Python types

Available wrappers

All major Python types are available as thin C++ wrapper classes. These can also be used as function parameters – see Python objects as arguments.

Available types include handle, object, bool_, int_, float_, str, bytes, tuple, list, dict, slice, none, capsule, iterable, iterator, function, buffer, array, and array_t.

Casting back and forth

In this kind of mixed code, it is often necessary to convert arbitrary C++ types to Python, which can be done using py::cast():

MyClass *cls = ..;
py::object obj = py::cast(cls);

The reverse direction uses the following syntax:

py::object obj = ...;
MyClass *cls = obj.cast<MyClass *>();

When conversion fails, both directions throw the exception cast_error.

Calling Python functions

It is also possible to call python functions via operator().

py::function f = <...>;
py::object result_py = f(1234, "hello", some_instance);
MyClass &result = result_py.cast<MyClass>();

Keyword arguments are also supported. In Python, there is the usual call syntax:

def f(number, say, to):
    ...  # function code

f(1234, say="hello", to=some_instance)  # keyword call in Python

In C++, the same call can be made using:

using namespace pybind11::literals; // to bring in the `_a` literal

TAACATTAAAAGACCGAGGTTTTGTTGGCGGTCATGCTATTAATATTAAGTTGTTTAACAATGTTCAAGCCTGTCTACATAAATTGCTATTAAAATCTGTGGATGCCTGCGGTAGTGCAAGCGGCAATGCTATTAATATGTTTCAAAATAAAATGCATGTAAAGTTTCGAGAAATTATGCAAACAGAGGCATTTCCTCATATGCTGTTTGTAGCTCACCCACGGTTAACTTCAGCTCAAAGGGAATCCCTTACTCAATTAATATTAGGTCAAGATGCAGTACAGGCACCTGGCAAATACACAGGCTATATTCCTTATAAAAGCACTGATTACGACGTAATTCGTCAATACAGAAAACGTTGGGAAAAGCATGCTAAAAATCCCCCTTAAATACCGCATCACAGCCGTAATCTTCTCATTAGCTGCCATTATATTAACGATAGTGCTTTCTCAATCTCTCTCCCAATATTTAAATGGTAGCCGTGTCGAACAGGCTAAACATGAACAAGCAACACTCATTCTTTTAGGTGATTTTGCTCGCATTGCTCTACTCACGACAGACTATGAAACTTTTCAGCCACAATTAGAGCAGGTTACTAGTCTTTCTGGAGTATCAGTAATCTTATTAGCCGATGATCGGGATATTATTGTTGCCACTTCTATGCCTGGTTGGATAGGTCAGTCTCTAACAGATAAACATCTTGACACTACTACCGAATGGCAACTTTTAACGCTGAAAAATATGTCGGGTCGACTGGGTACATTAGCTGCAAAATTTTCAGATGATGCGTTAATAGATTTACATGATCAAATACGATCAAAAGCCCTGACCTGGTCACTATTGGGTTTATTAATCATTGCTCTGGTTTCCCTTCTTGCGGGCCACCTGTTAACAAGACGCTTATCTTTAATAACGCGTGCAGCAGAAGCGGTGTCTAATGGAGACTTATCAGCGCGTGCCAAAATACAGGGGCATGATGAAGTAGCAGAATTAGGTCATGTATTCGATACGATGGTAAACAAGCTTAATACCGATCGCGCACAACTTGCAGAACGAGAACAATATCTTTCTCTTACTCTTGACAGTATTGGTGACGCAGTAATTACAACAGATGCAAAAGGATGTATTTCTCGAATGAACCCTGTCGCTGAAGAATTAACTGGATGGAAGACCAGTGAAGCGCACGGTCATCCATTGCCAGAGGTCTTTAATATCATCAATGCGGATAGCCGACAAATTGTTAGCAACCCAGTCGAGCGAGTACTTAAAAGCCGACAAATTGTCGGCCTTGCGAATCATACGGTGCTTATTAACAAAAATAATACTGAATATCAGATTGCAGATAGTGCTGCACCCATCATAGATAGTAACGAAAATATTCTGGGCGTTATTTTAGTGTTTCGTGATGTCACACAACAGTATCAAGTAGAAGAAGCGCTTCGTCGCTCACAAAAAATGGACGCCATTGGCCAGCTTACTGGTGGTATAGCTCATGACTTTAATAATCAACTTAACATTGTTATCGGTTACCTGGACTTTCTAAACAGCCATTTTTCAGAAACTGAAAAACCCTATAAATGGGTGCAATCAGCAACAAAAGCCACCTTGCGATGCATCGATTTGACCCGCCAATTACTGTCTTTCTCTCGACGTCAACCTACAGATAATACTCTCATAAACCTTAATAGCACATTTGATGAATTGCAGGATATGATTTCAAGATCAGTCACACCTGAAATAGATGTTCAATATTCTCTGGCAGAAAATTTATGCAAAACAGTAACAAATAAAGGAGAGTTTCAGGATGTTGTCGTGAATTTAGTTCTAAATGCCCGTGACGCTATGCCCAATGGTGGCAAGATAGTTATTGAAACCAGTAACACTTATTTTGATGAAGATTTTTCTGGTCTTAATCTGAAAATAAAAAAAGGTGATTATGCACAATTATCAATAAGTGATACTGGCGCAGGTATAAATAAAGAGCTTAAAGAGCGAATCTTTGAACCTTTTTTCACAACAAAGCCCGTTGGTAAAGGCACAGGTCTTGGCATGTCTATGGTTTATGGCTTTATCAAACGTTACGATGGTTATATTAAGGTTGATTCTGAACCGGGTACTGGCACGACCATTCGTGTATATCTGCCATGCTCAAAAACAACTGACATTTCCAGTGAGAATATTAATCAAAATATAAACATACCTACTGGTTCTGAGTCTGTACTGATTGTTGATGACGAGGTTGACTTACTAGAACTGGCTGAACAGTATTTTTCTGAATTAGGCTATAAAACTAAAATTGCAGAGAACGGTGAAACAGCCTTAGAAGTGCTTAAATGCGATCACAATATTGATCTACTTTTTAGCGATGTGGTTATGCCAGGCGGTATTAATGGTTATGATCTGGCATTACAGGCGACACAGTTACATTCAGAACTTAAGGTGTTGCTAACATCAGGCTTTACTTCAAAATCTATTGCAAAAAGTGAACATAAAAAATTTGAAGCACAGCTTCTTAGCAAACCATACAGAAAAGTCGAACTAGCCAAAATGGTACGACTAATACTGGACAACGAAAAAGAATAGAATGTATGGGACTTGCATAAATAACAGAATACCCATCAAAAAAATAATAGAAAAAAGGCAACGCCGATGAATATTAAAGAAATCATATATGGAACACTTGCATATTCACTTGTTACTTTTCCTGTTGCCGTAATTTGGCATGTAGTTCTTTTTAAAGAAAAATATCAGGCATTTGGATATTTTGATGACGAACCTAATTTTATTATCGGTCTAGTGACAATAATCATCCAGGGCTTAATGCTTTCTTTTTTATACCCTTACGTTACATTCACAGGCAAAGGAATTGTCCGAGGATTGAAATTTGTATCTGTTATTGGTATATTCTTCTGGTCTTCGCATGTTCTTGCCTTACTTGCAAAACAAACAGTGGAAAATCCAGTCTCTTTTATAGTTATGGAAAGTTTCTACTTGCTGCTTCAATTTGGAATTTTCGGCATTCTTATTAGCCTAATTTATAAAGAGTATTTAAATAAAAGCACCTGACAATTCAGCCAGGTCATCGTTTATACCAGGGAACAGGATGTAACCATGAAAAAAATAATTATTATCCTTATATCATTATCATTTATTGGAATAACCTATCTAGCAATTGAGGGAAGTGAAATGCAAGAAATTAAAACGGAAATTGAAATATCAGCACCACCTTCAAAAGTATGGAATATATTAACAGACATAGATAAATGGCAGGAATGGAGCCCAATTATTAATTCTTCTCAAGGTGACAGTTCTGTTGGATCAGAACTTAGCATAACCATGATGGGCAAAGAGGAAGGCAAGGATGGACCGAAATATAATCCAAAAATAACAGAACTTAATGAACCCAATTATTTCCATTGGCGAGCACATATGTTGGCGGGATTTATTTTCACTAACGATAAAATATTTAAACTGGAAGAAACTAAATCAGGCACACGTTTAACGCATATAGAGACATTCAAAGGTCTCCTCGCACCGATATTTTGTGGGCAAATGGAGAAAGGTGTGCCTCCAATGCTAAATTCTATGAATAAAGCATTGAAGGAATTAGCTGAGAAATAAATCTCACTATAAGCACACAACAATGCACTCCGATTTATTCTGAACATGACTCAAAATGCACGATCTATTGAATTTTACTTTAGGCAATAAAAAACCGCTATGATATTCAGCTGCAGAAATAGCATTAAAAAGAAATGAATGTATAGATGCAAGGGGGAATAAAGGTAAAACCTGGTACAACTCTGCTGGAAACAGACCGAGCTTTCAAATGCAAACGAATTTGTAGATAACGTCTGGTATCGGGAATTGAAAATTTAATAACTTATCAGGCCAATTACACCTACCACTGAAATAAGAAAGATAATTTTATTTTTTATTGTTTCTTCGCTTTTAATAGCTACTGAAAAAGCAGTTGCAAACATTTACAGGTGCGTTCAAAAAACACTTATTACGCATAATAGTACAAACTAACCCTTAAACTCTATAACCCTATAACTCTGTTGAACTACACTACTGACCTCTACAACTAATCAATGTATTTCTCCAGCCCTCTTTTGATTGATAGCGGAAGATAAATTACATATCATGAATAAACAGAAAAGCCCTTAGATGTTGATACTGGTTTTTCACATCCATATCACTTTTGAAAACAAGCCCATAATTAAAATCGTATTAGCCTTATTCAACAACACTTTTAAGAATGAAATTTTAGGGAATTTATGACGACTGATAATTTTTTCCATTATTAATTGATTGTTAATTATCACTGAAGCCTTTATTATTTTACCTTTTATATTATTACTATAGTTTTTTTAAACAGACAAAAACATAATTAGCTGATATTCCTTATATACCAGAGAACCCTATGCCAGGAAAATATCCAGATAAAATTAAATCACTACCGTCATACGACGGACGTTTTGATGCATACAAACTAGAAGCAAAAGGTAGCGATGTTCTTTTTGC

f(1234, "say"_a="hello", "to"_a=some_instance); // keyword call in C++

Unpacking of *args and **kwargs is also possible and can be mixed with other arguments:

// * unpacking
py::tuple args = py::make_tuple(1234, "hello", some_instance);

// ** unpacking
py::dict kwargs = py::dict("number"_a=1234, "say"_a="hello", "to"_a=some_instance);

// mixed keywords, * and ** unpacking
py::tuple args = py::make_tuple(1234);
py::dict kwargs = py::dict("to"_a=some_instance);
f(*args, "say"_a="hello", **kwargs);

Generalized unpacking according to PEP448 is also supported:

py::dict kwargs1 = py::dict("number"_a=1234);
py::dict kwargs2 = py::dict("to"_a=some_instance);
f(**kwargs1, "say"_a="hello", **kwargs2);

See also

The file tests/test_python_types.cpp contains a complete example that demonstrates passing native Python types in more detail. The file tests/test_callbacks.cpp presents a few examples of calling Python functions from C++, including keywords arguments and unpacking.